I was once told in my career,
“Francine, it’s not about the mistake you made, but how you recover.”
Believe it or not, these words came from a leader that I loathed. This was my direct manager that at the time had control not only over my performance, but my career.
Let’s call this person, “Pat.”
Pat treated everyone poorly, but had keen insight and was very successful in the organization that I worked for at the time.
I felt that I could not win at anything that I did when it came to Pat’s treatment of me. I dreaded the conversations we had and more importantly, I dreaded the feedback. Our communication was always me listening and Pat talking.
Could you say, a horrible boss? My response would be and emphatic, “YES!” It probably still holds true today wherever Pat maybe in the workforce.
But as I went through those two years of hell, I learned a valuable lesson. I would say a couple.
Here are some lessons I learned as I navigated through this situation that I share with individuals I talk with or events that I speak at:
Lesson #1: I’ve heard the saying, “if you are going through hell, keep going.” I agree. But my one caveat is having a clear plan to get the hell out of the situation. Don’t just sit there and let it happen to you. It usually doesn’t get better. Your plan can be about moving to another part of your organization, finding a new manager or even leaving the company, but don’t let it get to a point where you have no options.
Lesson #2: Ensure that others in the organization can speak on your behalf in a positive manner. Are there other things that you are doing within the organization outside your function in which others can see you in action. More importantly see the good work that you do. If so, mobilize their commitment to ensure that they can speak on your behalf when needed. Get as many in your tribe as you can.
Lesson #3: Rather than take it, ask the person giving you the feedback, what would they have done differently. It is always easier to point at what went wrong. It is tougher to point out what went wrong and what are some recommendations to fix it or do it in a different or better way. Once I started asking Pat these questions, the tone of the conversations changed somewhat. Although I didn’t respect Pat as a leader, it signaled that I was paying attention and felt that there were some valuable insights that I could learn.
Lesson #4: Talk to others that have become before you. I did this. Pat had a reputation. I knew the people that had worked for Pat beforehand. I went to them and got their feedback. Not just about me and Pat’s behavior, but what did they do to make the business relationship between the two of them successful at that time. Also I wanted their candid feedback as to how they perceived what was going on. What did they know of me or think of me. Once again it helped me build my tribe of advocates.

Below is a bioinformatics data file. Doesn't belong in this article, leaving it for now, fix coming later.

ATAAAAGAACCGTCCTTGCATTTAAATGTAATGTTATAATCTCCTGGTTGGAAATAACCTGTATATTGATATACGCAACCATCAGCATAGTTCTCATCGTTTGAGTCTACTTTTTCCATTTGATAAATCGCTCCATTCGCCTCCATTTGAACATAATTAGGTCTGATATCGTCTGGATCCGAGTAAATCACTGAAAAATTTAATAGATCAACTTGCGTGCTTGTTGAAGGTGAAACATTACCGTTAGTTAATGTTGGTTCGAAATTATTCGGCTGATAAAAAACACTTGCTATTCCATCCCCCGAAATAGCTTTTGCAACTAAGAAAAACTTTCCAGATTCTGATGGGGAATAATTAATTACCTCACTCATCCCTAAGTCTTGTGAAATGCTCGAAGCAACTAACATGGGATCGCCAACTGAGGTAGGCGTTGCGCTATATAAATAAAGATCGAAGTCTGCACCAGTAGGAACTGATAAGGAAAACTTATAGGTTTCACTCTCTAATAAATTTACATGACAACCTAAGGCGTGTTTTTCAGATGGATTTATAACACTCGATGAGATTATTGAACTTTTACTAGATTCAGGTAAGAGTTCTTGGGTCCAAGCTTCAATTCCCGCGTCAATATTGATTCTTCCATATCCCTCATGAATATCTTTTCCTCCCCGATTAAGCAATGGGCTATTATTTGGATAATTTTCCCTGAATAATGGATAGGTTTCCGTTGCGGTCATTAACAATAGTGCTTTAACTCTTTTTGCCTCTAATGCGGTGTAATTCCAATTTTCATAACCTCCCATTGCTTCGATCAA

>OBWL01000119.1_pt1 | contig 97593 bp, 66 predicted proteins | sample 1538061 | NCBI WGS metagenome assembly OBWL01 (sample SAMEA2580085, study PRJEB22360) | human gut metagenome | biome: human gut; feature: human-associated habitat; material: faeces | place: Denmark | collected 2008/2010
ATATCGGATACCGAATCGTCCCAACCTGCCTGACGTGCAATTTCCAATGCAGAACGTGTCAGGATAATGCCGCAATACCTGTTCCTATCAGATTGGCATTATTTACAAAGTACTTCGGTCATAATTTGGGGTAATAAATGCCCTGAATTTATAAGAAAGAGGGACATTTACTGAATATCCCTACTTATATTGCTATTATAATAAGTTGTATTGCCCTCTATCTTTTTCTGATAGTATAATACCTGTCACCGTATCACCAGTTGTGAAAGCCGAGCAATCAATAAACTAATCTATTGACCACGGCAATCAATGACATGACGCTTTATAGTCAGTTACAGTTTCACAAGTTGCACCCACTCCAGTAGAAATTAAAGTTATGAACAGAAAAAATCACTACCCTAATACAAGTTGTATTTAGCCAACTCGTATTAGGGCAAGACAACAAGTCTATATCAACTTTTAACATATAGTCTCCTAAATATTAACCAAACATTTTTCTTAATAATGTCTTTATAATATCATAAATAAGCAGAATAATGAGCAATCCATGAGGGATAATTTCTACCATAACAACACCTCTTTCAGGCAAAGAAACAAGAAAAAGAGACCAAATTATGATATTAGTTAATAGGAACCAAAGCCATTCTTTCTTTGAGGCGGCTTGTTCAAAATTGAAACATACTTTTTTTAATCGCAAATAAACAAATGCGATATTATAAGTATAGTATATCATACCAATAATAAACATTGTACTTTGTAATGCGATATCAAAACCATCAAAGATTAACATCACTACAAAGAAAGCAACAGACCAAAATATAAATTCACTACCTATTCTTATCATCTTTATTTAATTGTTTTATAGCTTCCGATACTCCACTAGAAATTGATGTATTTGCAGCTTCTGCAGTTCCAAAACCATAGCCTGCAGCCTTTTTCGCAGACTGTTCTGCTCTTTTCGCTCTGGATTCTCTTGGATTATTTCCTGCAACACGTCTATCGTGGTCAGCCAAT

Lesson #5: I learned not to make excuses. Whether or not I believed what this person said to me or about me to others, I never made excuses in the organization. It wasn’t that I accepted my fate, quite the contrary. I just knew that whining would not get me anywhere. It would make me appear to be a victim and not the brand that I wanted to be labeled within my organization. I wanted to be perceived as a professional with the maturity to navigate and work through my issues which would help me to get the feedback I needed not only from Pat as my leader, but others.
Lesson #6: NEVER talk bad about the person you’re disagreeing with, especially if you’re seeking advice from their peers or individuals that think highly of them. It can backfire on you, especially if it gets back to them. If you choose to have those type conversations just be prepared if it does truly gets back to them. Unless you have a great deal of trust and confidence in the people you are speaking with about your manager, make sure you position your issues in a manner that is truthful and transparent as well as constructive. Bad-mouthing someone has never worked! It’s not useful for anyone involved and can often show a lack of maturity on your part.
Lesson #7: Your confidence will be restored. I thought my career was over as this was a very powerful and influential person. I didn’t fold up and my career flourished. As a matter of fact, the next job I earned after this one was actually a promotion within my same organization. So although you may think you’re doomed and you need to leave or you have no chance of success, you more than likely do.
Know that everyone you meet may not think you’re a star or like what you do or have done in the past as it relates to your career, but keep moving forward. You will end up in front of the right person eventually. Having a career is not easy, but how you not only recover but succeed, is the reward. Here’s to your success!
I am Francine Parham. I write and speak about career success and how you navigate successfully in your job. Also I invest my time in other’s professional success. I am the creator of The Career Pocket Guide Series ™ with my first book being, “The Ultimate Career Pocket Guide,” (Amazon, 2016). My book provides practical tips and insights serving as your basic “go-to resource,” guiding you on the topics that you face every day that need a practical solution. Receive the free chapter “When Discussing Your Career, It’s All About Framing and Positioning,” from my book, at francineparham.com.
Photo Credit: Kim Tackett